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If Frostpunk had a currency that was in constantly short supply, it was hope. Hope for a better tomorrow, hope for an end to the endless winter that had turned the planet into a massive popsicle and hope that your laws to pressgang children into hard labour would help you survive one more day in the savage tundra that had forced the last remnants of humanity to huddle around the last embers of warmth.

Where Frostpunk succeeded as a strategy game, was by reminding you that victory was fleeting and despair was unstoppable. There was only so much you could do to stave off the cold and keep the dreaded spectre of environmental collapse at bay. In Frostpunk: The Last Autumn, that prequel race against the clock throws another curveball your way as you face an even deadlier nemesis in the calm before the storm: Workers and their bloody rights.

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The Last Autumn dials back the clock to when humanity embarked on a last-ditch effort to preserve itself with the construction of massive generators designed to keep the heat in. You’re in charge of one such project, a foreman in Greenland who has to manage not only the construction of the towering middle finger to global cooling but also the wellbeing of the workers around it.

It’s up to you to balance construction and worker wellbeing as the deadline for extinction looms ever closer, swapping resource mining for environment farming and juggling a completely new set of challenges along the way. Do it right, and progress keeps on truckin’ along. Do it wrong, and you have to deal with labour strikes and the downing of tools at the worst possible time as disgruntled workers refuse to operate thanks to your lackadaisical approach to their safety. Wimps.

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Thankfully a new selection of laws allows you to appease the working class, tossing legislative cake their way in the form of allowing for unions and having a working environment that isn’t a deathtrap that would even do Batman in.  With those handy new laws, a strong supply chain of new workers, a new tech tree to research and the focus being more on construction than a desperate race for fuel, The Last Autumn starts off deceptively easy and then lures you in for a haymaker of challenges that are thrown your way at the eleventh hour.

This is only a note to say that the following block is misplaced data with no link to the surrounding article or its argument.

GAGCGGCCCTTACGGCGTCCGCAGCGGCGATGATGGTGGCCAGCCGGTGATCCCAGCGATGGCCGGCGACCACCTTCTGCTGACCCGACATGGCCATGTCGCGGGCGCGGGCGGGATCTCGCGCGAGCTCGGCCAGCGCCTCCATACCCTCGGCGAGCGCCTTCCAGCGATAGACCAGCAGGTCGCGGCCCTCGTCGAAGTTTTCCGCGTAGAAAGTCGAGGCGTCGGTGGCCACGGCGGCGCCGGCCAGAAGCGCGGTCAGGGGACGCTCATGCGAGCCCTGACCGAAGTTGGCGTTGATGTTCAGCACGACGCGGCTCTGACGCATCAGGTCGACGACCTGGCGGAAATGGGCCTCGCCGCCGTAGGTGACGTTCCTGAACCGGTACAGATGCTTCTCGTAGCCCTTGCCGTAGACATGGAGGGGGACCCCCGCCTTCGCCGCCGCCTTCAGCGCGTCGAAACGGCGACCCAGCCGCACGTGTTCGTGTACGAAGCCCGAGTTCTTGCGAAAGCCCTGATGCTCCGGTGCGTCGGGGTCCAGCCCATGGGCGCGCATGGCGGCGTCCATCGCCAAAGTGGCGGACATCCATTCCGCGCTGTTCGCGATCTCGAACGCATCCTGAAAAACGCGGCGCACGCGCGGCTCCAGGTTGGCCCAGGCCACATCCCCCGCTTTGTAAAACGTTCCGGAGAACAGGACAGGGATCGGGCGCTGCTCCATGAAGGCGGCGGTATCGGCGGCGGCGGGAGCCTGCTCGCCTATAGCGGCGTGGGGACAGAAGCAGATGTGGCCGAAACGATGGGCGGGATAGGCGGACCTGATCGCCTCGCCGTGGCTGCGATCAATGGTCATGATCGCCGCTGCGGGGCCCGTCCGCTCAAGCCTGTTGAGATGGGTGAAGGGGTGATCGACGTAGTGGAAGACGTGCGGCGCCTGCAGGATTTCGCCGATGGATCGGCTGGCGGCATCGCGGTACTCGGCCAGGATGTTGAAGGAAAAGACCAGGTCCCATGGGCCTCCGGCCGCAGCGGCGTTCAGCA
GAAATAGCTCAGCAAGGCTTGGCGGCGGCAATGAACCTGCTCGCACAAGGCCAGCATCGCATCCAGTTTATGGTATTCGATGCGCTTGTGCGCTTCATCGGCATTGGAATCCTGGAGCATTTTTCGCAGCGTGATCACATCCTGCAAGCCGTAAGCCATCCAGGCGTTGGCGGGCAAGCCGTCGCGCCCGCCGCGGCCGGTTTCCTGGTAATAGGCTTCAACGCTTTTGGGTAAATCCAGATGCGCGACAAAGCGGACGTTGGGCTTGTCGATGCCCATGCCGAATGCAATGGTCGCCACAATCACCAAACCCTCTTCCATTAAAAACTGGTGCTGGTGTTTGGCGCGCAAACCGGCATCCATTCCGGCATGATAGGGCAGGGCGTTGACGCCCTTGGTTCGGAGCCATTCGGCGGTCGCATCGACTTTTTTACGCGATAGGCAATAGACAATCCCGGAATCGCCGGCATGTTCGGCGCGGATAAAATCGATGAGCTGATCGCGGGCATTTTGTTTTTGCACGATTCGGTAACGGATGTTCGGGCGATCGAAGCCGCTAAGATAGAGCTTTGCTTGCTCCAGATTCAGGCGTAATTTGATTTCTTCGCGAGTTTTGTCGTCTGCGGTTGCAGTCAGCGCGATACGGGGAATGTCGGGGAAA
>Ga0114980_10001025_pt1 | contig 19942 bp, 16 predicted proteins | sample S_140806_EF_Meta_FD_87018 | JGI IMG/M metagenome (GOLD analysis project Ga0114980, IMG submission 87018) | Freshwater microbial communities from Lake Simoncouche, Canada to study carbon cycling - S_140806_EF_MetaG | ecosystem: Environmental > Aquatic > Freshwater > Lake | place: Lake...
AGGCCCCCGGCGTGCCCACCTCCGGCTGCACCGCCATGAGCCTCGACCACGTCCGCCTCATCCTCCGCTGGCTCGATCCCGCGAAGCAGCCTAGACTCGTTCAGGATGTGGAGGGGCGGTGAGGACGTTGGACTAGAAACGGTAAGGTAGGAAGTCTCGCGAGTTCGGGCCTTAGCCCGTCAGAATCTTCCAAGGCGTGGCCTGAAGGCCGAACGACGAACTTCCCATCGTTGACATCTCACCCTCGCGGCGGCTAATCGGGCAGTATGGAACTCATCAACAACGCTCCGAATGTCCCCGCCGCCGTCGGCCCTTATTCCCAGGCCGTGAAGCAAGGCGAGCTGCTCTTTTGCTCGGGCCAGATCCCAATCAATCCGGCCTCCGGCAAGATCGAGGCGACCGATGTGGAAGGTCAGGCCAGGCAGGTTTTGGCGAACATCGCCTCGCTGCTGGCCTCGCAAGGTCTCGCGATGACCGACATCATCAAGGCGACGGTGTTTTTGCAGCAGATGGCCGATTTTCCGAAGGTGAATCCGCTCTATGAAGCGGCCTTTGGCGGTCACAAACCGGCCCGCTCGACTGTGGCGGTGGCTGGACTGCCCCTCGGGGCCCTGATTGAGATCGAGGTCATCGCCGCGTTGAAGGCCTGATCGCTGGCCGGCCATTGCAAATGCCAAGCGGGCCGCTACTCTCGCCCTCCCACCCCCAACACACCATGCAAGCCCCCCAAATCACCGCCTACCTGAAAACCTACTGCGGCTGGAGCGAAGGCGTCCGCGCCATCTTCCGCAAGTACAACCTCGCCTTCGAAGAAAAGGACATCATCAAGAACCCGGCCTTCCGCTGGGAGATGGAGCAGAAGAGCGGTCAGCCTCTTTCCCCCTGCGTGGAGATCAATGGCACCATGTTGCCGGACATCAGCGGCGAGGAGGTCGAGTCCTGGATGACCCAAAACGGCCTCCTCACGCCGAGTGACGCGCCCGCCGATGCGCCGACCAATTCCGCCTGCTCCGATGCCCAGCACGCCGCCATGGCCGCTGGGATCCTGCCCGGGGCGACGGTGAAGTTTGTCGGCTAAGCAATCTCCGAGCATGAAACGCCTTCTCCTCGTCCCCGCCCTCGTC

It’s not too long before you’re juggling a number of obstacles, sacrificing ideals and watching your goals topple like a neatly arranged row of dominoes before you as you royally cock up along the way and hit the reset switch to try again. There’s only so much that you can do while sticking to your belief that treating the common worker with decency will lead to victory, but there’s something to be said for tossing your moral compass into the sea and embracing your inner Jeff Bezos and working the proles to the bone.

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The true challenge of The Last Autumn comes in the form of a question: Just how many people are you willing to sacrifice for the greater good once Armageddon knocks on your door? Equality and mercy only gets you so far in the game, while a ruthless cracking of the whip as the manager from hell will ensure that humanity survives its new winter status quo.

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Even if it is a future built on blue collar bones. Easier for some to make a hard choice a little too quickly I suppose (Hi mom!) but a sobering experience for people with more humanity inside of them as their hearts bleed for the corpses that rack up on the path to salvation.

Last Updated: January 28, 2020

Frostpunk: The Last Autumn
Hard decisions and consequences may await you in Frostpunk: The Last Autumn, but it’ a gorgeous experience with greener pastures that’ll still hook players in with an addictive loop of management in the face of extinction.
Frostpunk: The Last Autumn was reviewed on PC
79 / 100

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